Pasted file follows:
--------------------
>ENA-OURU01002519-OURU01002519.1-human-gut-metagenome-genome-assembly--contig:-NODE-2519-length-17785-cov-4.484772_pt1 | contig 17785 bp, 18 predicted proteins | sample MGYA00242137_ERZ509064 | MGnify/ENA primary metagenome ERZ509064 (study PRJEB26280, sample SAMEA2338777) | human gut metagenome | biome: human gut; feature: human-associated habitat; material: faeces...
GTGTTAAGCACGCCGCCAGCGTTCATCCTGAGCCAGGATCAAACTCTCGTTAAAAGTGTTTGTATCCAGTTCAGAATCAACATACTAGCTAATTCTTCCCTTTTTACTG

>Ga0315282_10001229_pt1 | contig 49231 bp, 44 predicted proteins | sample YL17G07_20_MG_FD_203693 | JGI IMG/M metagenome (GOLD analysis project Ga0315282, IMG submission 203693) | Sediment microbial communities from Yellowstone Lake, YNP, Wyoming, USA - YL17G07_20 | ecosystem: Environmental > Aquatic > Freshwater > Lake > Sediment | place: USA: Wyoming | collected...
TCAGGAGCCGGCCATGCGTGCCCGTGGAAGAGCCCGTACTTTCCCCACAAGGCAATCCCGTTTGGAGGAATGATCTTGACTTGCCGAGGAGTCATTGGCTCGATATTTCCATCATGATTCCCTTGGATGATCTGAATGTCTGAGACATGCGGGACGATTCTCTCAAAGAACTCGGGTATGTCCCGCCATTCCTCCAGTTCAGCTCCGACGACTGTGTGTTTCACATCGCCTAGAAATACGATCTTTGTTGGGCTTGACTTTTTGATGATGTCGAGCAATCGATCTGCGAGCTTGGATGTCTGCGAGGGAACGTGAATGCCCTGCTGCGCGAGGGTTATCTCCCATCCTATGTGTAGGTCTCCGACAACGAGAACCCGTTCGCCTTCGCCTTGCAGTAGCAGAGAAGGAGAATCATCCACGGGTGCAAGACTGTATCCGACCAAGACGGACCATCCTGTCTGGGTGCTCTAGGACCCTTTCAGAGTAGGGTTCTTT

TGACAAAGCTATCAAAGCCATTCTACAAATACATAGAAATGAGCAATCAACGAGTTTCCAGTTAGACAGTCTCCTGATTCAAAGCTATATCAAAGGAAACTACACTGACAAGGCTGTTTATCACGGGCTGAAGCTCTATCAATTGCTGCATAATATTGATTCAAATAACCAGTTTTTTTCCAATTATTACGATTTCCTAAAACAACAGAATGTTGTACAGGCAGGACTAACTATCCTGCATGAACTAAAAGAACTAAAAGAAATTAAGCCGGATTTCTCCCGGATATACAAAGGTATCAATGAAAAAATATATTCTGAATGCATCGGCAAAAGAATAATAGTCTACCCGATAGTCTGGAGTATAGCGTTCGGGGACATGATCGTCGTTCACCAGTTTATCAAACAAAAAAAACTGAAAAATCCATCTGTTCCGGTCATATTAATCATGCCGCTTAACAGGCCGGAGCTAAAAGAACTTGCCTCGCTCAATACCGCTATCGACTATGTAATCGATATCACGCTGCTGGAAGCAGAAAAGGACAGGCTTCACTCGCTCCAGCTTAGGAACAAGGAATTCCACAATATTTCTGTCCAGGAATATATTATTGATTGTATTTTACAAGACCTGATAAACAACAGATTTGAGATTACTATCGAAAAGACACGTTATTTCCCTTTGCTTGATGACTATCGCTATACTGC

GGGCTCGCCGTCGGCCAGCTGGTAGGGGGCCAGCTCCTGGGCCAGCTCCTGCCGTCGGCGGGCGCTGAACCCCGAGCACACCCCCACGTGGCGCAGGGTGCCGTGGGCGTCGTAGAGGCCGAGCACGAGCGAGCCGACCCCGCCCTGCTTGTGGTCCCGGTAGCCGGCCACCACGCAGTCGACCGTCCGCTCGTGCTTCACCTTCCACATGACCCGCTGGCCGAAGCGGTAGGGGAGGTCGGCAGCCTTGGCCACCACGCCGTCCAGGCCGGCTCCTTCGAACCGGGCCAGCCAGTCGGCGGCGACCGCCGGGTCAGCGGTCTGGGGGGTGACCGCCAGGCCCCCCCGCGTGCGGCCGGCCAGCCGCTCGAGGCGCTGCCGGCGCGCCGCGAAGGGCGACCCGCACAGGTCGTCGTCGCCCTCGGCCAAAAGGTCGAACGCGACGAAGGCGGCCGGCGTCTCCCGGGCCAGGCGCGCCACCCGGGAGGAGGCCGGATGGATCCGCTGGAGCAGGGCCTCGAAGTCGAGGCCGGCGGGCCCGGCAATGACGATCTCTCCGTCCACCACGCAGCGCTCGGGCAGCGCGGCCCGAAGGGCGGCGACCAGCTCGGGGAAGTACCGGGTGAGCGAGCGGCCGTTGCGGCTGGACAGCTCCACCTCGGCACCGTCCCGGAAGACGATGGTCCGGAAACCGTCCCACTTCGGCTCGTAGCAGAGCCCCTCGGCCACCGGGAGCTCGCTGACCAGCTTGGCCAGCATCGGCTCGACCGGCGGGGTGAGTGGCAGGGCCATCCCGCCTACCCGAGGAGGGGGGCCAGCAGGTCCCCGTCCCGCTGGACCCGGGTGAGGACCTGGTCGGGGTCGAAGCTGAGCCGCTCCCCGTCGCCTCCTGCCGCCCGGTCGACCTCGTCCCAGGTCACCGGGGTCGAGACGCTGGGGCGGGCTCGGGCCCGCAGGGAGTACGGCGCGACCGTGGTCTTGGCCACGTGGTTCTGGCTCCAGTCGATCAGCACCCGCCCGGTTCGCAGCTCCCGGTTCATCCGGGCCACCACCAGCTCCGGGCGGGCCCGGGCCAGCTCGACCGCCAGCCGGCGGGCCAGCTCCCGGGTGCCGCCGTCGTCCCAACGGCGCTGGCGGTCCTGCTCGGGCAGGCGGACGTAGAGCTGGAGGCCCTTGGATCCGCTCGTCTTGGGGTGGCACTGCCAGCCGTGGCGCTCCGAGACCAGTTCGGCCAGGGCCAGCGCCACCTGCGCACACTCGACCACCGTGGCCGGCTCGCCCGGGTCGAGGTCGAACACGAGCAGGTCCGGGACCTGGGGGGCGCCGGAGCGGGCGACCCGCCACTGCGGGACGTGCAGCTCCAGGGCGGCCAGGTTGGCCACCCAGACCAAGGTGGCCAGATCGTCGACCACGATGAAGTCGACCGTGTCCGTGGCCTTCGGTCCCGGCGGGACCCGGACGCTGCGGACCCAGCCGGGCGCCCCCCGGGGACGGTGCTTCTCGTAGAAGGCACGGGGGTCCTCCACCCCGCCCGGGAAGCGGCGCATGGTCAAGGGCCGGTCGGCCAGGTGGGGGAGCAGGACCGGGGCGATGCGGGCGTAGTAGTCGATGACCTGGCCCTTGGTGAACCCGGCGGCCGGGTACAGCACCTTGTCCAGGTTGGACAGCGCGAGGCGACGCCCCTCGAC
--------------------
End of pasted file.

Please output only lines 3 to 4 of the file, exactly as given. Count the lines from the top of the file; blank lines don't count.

>Ga0315282_10001229_pt1 | contig 49231 bp, 44 predicted proteins | sample YL17G07_20_MG_FD_203693 | JGI IMG/M metagenome (GOLD analysis project Ga0315282, IMG submission 203693) | Sediment microbial communities from Yellowstone Lake, YNP, Wyoming, USA - YL17G07_20 | ecosystem: Environmental > Aquatic > Freshwater > Lake > Sediment | place: USA: Wyoming | collected...
TCAGGAGCCGGCCATGCGTGCCCGTGGAAGAGCCCGTACTTTCCCCACAAGGCAATCCCGTTTGGAGGAATGATCTTGACTTGCCGAGGAGTCATTGGCTCGATATTTCCATCATGATTCCCTTGGATGATCTGAATGTCTGAGACATGCGGGACGATTCTCTCAAAGAACTCGGGTATGTCCCGCCATTCCTCCAGTTCAGCTCCGACGACTGTGTGTTTCACATCGCCTAGAAATACGATCTTTGTTGGGCTTGACTTTTTGATGATGTCGAGCAATCGATCTGCGAGCTTGGATGTCTGCGAGGGAACGTGAATGCCCTGCTGCGCGAGGGTTATCTCCCATCCTATGTGTAGGTCTCCGACAACGAGAACCCGTTCGCCTTCGCCTTGCAGTAGCAGAGAAGGAGAATCATCCACGGGTGCAAGACTGTATCCGACCAAGACGGACCATCCTGTCTGGGTGCTCTAGGACCCTTTCAGAGTAGGGTTCTTT